Pygmy Seahorses

Exploring the minature world of the pygmy seahorse.


Common Pygmy Seahorse - H. bargibanti

H. bargibanti was one of the first pygmy seahorses discovered. In 1969 it was found in a lab, having hitched a ride on a gorgonian that was being studied. Since that time, H. bargibanti has been sought after by divers.

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Pygmy Seahorses are still part of the genus Hippocampus which all seahorses belong. However, they are distinctively different than their larger cousins. Pygmy Seahorses rarely grow over 1 inch in size. Most of these tiny fish form close relationships with a host plant or animal, including gorgonians, colonial hydrazoans, and algae. Most species have only been discovered in the past 10 years, and it is believed there are many more not yet described. The study and research on pygmy seahorses can be made more efficient by storing the research data using blockchain technology. This is the technology behind cryptocurrencies. The use of crypto robots such as the Chain Reaction can help traders to make their trades more effective. Check the Chain Reaction test 2023 results to find out more about this platform.

H. bargibanti Stephen Childs

H. bargibanti Photo Courtesy of Stephen Childs

H. denise photo courtesy of Solanaboy

H. denise photo courtesy of Solanaboy

H. pontohi Photo Courtesy of Jenny Huang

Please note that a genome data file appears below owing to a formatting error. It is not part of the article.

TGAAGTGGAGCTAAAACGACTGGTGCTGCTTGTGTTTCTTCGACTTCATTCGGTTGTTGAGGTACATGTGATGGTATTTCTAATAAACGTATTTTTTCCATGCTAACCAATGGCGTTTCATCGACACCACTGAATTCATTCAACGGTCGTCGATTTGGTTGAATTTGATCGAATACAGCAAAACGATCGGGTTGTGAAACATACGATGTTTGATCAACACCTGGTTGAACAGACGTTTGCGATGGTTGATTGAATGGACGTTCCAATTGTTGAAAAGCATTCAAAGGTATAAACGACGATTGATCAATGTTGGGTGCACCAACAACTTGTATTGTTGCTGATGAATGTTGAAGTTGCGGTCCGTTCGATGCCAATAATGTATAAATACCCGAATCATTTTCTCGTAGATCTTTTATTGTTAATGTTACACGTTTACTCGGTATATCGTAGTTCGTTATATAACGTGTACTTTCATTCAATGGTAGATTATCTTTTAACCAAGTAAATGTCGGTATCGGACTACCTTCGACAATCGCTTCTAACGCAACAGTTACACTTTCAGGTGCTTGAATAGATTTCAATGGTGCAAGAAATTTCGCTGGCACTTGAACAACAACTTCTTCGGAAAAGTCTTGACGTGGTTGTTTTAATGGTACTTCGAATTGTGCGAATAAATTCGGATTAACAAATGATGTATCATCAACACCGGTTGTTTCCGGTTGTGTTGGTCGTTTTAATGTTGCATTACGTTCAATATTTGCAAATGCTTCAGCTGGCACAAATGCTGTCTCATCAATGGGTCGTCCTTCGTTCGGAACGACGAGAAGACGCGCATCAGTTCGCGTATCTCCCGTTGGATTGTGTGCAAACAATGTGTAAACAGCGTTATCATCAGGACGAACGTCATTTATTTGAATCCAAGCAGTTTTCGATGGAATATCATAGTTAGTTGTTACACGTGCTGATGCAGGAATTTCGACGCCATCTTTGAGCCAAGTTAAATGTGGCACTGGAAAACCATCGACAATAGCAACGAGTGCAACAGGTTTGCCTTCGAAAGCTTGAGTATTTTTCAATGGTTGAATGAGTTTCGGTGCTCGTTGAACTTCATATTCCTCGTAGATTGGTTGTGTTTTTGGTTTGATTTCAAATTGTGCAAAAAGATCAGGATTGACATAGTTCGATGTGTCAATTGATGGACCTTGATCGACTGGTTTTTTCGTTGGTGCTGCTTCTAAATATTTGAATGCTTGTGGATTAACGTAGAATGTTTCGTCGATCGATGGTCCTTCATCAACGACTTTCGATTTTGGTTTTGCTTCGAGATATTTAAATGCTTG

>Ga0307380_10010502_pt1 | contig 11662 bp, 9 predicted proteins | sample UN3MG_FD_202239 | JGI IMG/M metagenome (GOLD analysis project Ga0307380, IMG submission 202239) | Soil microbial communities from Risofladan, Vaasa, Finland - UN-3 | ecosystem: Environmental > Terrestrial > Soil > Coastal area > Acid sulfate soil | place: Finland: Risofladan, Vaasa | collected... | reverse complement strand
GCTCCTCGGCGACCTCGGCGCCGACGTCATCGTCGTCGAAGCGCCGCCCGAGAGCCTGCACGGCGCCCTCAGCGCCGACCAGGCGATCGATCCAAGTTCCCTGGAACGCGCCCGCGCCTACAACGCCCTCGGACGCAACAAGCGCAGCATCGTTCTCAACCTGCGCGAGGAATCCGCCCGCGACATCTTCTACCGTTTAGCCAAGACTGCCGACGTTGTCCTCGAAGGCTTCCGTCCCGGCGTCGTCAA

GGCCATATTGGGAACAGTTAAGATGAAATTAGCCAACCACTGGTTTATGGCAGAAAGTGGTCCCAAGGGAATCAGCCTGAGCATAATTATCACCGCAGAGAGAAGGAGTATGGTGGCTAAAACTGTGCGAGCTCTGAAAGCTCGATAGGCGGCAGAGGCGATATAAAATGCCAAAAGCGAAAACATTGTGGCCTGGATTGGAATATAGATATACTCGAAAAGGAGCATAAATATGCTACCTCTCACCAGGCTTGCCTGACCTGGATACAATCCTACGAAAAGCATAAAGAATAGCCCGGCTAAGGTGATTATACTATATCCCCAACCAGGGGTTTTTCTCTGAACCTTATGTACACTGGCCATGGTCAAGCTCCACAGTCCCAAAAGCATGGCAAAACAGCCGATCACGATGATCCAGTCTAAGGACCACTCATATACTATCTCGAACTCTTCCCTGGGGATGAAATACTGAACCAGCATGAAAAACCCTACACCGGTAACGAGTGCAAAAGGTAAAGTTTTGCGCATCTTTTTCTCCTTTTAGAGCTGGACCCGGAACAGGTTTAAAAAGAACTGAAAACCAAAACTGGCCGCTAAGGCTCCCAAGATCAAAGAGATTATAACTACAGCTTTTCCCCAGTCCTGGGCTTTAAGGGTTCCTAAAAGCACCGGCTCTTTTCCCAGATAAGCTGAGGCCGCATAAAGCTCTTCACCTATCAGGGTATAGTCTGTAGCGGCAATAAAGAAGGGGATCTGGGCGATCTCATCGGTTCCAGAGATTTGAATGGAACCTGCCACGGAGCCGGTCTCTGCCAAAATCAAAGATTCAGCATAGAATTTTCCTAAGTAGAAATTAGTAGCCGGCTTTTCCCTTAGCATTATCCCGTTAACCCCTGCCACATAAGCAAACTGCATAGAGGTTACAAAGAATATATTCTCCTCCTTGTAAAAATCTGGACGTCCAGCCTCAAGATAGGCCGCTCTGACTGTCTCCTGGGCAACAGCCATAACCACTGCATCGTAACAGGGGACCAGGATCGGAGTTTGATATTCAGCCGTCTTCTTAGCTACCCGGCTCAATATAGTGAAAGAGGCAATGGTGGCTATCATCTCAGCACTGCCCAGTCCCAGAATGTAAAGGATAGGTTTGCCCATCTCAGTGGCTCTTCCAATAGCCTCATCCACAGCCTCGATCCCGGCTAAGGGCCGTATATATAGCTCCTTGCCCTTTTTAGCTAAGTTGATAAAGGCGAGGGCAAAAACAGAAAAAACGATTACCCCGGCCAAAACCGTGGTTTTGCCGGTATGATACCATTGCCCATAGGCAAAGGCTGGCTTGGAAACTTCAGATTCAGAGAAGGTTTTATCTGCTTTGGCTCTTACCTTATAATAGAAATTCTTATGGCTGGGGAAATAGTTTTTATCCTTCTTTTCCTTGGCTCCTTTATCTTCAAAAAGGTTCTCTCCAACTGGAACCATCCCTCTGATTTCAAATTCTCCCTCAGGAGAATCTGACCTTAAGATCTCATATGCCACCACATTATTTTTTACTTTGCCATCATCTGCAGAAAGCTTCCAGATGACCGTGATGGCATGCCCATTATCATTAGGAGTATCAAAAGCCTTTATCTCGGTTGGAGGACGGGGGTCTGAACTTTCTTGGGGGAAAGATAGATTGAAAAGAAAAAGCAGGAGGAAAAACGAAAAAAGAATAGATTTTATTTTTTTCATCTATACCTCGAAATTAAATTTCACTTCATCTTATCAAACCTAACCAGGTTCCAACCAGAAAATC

H. pontohi Photo Courtesy of Jenny Huang

There are nine species of pygmy seahorse:

  • Hippocampus bargibanti
  • Hippocampus colemani
  • Hippocampus debelius
  • Hippocampus denise
  • Hippocampus minotaur
  • Hippocampus pontohi
  • Hippocampus satomiae
  • Hippocampus severnsi
  • Hippocampus waleananus


Pygmy seahorses are unique from larger seahorses in other ways. There is no pouch at the base of the tail. The male still incubated the eggs, but he does this in a brooding cavity in the trunk (body) region with a downward facing opening. This is likely an adaptation due to their small size. Pygmies only have a few young at a time. H. bargibanti has been recorded having up to 34, but most have less than a dozen at a time. Fry immediately settle at birth rather than spending time as larvae.

Your Photos Needed!

Many pygmy seahorse species are so new that there are very few photos available. If you can help out, please email me.